Journal archives for August 2016

August 21, 2016

RARE Arizona Bark Scorpion with TWO Metasomas (Tails) and Stingers!

On Sunday evening, August 14, 2016, BJ Stacey (@finatic) and I were black lighting for insects in Madera Canyon, Santa Cruz County, Arizona, at the Carrie Nation Trailhead, when I decided to do a scorpion check with my handheld black light. I made a short walk along the edge of the parking lot - something I have done there countless times before - and stumbled across an expected species for the area known as the Arizona Bark Scorpion (Centruroides sculpturatus). This species is easily recognized by its frequently reddish coloration and contrasting dark back with a line of pale spots running its length.

I observed it for a minute before I realized that something was "off". By now BJ had arrived to photo it and it was at this moment that I noticed that it must be two individuals mating, which didn't sit very well with me because I hadn't ever seen mating scorpions riding each others' backs. When I quickly realized that there was only one set of legs and chelae, it suddenly dawned on me that I was looking at a single Bark Scorpion with two metasomas and two stingers! (View photos of this individual here: http://www.inaturalist.org/observations/3902604). After exclaiming that I had a two-tailed scorpion I quickly pulled a vial out of my pocket and VERY CAREFULLY collected it. Arizona Bark Scorpion is by far the most venomous scorpion north of Mexico and is well known in its range as causing severe pain following a sting, and can even lead to death in the very young or very old. In Arizona, it is frequently found in peoples' homes where of course most often they are promptly dispatched. In the case of this juvenile individual, it is quite small, so it would likely have some trouble breaking human skin without a very precise and direct contact, if it can at all.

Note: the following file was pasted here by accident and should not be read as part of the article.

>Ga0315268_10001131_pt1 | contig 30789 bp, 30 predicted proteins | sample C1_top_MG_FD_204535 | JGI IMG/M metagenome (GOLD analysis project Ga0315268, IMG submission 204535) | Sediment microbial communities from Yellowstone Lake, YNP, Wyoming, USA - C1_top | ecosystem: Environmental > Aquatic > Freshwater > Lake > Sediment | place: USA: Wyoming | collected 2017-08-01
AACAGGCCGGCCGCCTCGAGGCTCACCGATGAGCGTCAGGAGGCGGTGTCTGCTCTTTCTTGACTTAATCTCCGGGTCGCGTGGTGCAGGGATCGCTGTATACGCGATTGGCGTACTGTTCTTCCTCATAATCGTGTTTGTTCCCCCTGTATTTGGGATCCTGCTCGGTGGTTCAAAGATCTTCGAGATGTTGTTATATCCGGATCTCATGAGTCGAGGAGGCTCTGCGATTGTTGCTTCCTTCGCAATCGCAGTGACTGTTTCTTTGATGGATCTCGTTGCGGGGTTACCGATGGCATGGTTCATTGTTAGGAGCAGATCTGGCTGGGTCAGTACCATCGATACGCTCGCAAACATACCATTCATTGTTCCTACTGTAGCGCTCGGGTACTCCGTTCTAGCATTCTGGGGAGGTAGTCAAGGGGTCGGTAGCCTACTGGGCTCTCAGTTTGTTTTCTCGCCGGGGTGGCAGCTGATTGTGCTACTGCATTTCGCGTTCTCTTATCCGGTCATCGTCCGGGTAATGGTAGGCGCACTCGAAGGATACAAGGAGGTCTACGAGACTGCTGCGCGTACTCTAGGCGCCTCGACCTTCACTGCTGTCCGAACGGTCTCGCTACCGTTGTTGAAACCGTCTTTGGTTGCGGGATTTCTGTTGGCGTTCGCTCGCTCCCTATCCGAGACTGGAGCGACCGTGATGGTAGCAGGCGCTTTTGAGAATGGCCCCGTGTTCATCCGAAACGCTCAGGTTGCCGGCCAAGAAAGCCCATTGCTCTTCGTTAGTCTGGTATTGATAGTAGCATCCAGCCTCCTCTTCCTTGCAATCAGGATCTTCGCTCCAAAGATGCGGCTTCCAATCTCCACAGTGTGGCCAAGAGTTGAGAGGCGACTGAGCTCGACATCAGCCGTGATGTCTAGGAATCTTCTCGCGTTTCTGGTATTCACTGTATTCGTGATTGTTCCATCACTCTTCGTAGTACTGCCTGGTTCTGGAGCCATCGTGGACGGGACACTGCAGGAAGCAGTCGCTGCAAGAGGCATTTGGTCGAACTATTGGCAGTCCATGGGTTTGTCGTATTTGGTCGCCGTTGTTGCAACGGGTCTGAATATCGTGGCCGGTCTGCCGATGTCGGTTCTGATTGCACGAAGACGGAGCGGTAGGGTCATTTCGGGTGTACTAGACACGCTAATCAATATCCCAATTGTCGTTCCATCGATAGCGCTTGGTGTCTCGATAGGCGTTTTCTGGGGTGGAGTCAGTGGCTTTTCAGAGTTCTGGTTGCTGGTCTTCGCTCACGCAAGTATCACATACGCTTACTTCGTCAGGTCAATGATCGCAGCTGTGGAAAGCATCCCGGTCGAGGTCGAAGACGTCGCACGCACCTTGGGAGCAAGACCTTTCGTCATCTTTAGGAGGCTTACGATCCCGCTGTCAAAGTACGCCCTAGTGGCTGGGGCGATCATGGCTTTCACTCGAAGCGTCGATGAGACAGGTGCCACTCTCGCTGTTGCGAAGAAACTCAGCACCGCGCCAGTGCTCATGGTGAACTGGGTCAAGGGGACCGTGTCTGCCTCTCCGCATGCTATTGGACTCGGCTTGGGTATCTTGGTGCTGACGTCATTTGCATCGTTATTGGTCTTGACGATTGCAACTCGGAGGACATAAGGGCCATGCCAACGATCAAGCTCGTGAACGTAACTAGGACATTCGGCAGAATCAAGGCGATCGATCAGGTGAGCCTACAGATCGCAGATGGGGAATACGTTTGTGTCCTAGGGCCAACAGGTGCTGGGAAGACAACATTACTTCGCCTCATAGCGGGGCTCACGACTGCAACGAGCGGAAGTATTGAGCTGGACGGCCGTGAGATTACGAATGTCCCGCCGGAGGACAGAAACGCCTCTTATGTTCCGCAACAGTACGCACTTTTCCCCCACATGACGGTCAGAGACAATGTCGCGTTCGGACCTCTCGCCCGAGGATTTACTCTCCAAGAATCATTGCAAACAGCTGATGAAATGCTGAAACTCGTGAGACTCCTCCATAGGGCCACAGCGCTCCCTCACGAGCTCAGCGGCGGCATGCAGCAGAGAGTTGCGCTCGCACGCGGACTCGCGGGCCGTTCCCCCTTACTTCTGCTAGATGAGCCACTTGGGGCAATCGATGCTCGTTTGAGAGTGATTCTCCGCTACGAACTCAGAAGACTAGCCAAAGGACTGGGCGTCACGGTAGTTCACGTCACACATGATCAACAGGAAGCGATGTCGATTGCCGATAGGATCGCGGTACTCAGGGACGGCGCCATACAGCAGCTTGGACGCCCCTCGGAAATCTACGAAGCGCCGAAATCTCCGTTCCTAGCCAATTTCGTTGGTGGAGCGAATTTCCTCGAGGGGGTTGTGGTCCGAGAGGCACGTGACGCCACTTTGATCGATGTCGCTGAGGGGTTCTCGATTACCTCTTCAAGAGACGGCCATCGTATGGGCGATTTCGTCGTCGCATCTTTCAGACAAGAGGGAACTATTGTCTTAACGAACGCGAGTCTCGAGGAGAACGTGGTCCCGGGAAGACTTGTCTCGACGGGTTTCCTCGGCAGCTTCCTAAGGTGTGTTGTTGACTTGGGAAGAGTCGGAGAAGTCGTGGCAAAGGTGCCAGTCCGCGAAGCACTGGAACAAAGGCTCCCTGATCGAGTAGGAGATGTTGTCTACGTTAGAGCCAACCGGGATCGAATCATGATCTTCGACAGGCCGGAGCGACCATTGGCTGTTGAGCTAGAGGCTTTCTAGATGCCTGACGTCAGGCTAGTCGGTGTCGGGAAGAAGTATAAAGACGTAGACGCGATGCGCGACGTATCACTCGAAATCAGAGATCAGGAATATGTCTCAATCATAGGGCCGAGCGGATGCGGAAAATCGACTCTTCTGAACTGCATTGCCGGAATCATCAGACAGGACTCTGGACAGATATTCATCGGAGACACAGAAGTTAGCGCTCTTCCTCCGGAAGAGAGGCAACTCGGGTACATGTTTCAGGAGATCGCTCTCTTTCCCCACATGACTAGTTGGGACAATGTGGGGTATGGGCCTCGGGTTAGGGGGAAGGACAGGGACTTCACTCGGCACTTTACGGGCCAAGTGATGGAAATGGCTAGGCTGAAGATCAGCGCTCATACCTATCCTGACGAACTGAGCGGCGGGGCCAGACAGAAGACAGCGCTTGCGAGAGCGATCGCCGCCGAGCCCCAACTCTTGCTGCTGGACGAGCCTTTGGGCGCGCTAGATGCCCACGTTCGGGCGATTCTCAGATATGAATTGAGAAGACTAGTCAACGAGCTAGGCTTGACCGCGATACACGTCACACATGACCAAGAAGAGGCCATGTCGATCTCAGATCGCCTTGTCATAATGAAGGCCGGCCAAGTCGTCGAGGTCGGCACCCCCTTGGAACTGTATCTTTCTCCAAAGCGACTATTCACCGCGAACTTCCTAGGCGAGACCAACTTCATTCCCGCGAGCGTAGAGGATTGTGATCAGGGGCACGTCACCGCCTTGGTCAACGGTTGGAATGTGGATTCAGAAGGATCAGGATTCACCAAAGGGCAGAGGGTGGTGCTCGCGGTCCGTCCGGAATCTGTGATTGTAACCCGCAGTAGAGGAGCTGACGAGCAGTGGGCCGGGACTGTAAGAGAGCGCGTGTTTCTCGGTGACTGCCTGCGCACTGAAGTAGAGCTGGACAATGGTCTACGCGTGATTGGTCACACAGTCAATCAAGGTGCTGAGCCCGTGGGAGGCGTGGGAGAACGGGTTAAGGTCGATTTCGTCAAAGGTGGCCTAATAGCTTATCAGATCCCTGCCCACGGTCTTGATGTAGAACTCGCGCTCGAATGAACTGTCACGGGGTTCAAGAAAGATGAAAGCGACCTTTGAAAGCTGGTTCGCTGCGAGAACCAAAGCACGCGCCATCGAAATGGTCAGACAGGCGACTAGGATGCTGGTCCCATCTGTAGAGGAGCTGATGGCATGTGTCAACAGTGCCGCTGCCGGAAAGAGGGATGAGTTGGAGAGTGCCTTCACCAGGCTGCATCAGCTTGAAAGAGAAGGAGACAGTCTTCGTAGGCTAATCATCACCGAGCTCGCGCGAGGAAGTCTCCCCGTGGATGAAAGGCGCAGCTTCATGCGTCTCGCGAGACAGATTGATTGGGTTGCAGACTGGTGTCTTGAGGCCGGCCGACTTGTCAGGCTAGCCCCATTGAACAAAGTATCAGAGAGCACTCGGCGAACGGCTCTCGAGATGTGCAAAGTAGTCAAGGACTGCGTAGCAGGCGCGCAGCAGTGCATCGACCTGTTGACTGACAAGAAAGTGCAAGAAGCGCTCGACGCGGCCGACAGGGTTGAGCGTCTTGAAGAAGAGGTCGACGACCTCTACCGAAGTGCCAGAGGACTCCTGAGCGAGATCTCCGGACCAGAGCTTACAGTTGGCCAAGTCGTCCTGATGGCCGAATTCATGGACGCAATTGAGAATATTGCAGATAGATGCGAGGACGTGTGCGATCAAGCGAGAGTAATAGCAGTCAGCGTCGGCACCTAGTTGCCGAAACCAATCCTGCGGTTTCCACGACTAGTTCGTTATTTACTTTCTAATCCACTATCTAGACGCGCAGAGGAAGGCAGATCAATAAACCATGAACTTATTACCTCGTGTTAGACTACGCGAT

After bringing it home alive and well, and after gaining permission from my wife to maintain such a creature at least for a period of time (!!), I released it into a terrarium I have ready to accept a scorpion for observation. Her thought was the same as mine that something so rare should be observed to document its behavior. We are experienced with scorpions in captivity, having kept multiple scorpions for this purpose in the past, typically releasing them back where they were found at some point. This specimen will likely never be released, largely in part to the fact that typically these don't survive very long in the wild (or in captivity, for that matter) due to molting issues. That said, there are very few examples.